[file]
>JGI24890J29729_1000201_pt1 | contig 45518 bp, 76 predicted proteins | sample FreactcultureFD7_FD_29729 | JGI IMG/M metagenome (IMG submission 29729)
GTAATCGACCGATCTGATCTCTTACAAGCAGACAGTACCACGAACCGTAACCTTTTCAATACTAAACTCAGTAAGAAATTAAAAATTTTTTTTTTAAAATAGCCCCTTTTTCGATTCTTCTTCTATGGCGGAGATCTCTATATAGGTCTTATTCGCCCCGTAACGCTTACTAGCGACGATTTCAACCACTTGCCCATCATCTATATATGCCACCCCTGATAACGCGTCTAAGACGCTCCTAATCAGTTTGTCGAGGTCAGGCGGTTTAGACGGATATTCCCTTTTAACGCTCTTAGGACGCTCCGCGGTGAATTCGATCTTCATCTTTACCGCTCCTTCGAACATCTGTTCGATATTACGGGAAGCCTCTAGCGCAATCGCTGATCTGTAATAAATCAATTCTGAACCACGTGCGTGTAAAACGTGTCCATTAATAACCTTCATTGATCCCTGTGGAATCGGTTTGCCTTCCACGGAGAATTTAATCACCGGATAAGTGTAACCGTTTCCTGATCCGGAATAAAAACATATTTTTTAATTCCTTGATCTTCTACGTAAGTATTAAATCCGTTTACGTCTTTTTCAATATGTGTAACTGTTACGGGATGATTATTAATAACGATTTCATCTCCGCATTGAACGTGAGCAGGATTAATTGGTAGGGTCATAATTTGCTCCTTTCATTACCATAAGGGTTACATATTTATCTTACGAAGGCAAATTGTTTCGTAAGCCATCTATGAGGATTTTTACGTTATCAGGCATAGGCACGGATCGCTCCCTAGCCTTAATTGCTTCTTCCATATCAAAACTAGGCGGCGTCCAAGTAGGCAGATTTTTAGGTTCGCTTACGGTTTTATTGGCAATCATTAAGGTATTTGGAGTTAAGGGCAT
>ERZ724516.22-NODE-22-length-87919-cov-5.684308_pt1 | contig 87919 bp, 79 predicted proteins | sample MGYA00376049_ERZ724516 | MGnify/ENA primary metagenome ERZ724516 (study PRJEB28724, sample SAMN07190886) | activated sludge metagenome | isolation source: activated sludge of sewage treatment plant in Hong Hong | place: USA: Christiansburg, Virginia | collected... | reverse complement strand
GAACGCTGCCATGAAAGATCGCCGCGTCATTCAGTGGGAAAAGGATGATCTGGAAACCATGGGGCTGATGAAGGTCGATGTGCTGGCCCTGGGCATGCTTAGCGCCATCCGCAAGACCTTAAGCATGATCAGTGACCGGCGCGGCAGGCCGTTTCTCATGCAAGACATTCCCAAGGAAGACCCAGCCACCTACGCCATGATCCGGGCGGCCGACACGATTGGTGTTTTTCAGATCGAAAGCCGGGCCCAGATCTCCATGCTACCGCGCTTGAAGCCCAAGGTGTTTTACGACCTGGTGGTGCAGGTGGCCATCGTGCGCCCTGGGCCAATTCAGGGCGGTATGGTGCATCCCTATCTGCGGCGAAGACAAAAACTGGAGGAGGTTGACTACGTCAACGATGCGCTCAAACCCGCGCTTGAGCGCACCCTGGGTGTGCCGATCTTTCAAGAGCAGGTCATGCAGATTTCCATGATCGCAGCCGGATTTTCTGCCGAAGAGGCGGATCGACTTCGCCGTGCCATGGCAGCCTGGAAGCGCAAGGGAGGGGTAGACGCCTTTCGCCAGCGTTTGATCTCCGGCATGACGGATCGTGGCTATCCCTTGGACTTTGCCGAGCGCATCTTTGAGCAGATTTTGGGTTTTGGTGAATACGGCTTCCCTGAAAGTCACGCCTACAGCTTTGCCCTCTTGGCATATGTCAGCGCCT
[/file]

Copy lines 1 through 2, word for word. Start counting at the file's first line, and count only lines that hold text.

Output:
>JGI24890J29729_1000201_pt1 | contig 45518 bp, 76 predicted proteins | sample FreactcultureFD7_FD_29729 | JGI IMG/M metagenome (IMG submission 29729)
GTAATCGACCGATCTGATCTCTTACAAGCAGACAGTACCACGAACCGTAACCTTTTCAATACTAAACTCAGTAAGAAATTAAAAATTTTTTTTTTAAAATAGCCCCTTTTTCGATTCTTCTTCTATGGCGGAGATCTCTATATAGGTCTTATTCGCCCCGTAACGCTTACTAGCGACGATTTCAACCACTTGCCCATCATCTATATATGCCACCCCTGATAACGCGTCTAAGACGCTCCTAATCAGTTTGTCGAGGTCAGGCGGTTTAGACGGATATTCCCTTTTAACGCTCTTAGGACGCTCCGCGGTGAATTCGATCTTCATCTTTACCGCTCCTTCGAACATCTGTTCGATATTACGGGAAGCCTCTAGCGCAATCGCTGATCTGTAATAAATCAATTCTGAACCACGTGCGTGTAAAACGTGTCCATTAATAACCTTCATTGATCCCTGTGGAATCGGTTTGCCTTCCACGGAGAATTTAATCACCGGATAAGTGTAACCGTTTCCTGATCCGGAATAAAAACATATTTTTTAATTCCTTGATCTTCTACGTAAGTATTAAATCCGTTTACGTCTTTTTCAATATGTGTAACTGTTACGGGATGATTATTAATAACGATTTCATCTCCGCATTGAACGTGAGCAGGATTAATTGGTAGGGTCATAATTTGCTCCTTTCATTACCATAAGGGTTACATATTTATCTTACGAAGGCAAATTGTTTCGTAAGCCATCTATGAGGATTTTTACGTTATCAGGCATAGGCACGGATCGCTCCCTAGCCTTAATTGCTTCTTCCATATCAAAACTAGGCGGCGTCCAAGTAGGCAGATTTTTAGGTTCGCTTACGGTTTTATTGGCAATCATTAAGGTATTTGGAGTTAAGGGCAT